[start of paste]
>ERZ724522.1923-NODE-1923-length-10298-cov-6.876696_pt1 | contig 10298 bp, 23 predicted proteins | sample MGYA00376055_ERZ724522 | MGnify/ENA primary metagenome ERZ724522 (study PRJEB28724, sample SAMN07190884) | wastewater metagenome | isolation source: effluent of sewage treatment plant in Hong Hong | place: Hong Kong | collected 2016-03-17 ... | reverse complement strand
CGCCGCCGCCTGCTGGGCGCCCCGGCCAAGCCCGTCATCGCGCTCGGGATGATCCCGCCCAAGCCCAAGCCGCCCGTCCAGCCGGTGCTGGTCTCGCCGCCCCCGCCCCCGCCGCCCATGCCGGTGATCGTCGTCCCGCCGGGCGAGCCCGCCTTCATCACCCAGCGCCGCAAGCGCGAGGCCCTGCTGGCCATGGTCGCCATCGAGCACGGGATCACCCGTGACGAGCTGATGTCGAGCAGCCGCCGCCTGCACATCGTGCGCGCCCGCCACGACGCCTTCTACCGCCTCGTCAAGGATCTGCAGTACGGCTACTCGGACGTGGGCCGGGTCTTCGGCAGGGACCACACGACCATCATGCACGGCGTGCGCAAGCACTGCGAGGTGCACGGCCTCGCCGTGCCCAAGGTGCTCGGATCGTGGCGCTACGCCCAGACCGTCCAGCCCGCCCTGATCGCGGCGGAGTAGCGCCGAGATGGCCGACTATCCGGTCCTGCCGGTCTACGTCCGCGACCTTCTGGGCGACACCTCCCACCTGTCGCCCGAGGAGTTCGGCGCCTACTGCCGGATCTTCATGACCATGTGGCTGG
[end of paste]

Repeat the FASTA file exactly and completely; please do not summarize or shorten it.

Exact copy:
>ERZ724522.1923-NODE-1923-length-10298-cov-6.876696_pt1 | contig 10298 bp, 23 predicted proteins | sample MGYA00376055_ERZ724522 | MGnify/ENA primary metagenome ERZ724522 (study PRJEB28724, sample SAMN07190884) | wastewater metagenome | isolation source: effluent of sewage treatment plant in Hong Hong | place: Hong Kong | collected 2016-03-17 ... | reverse complement strand
CGCCGCCGCCTGCTGGGCGCCCCGGCCAAGCCCGTCATCGCGCTCGGGATGATCCCGCCCAAGCCCAAGCCGCCCGTCCAGCCGGTGCTGGTCTCGCCGCCCCCGCCCCCGCCGCCCATGCCGGTGATCGTCGTCCCGCCGGGCGAGCCCGCCTTCATCACCCAGCGCCGCAAGCGCGAGGCCCTGCTGGCCATGGTCGCCATCGAGCACGGGATCACCCGTGACGAGCTGATGTCGAGCAGCCGCCGCCTGCACATCGTGCGCGCCCGCCACGACGCCTTCTACCGCCTCGTCAAGGATCTGCAGTACGGCTACTCGGACGTGGGCCGGGTCTTCGGCAGGGACCACACGACCATCATGCACGGCGTGCGCAAGCACTGCGAGGTGCACGGCCTCGCCGTGCCCAAGGTGCTCGGATCGTGGCGCTACGCCCAGACCGTCCAGCCCGCCCTGATCGCGGCGGAGTAGCGCCGAGATGGCCGACTATCCGGTCCTGCCGGTCTACGTCCGCGACCTTCTGGGCGACACCTCCCACCTGTCGCCCGAGGAGTTCGGCGCCTACTGCCGGATCTTCATGACCATGTGGCTGG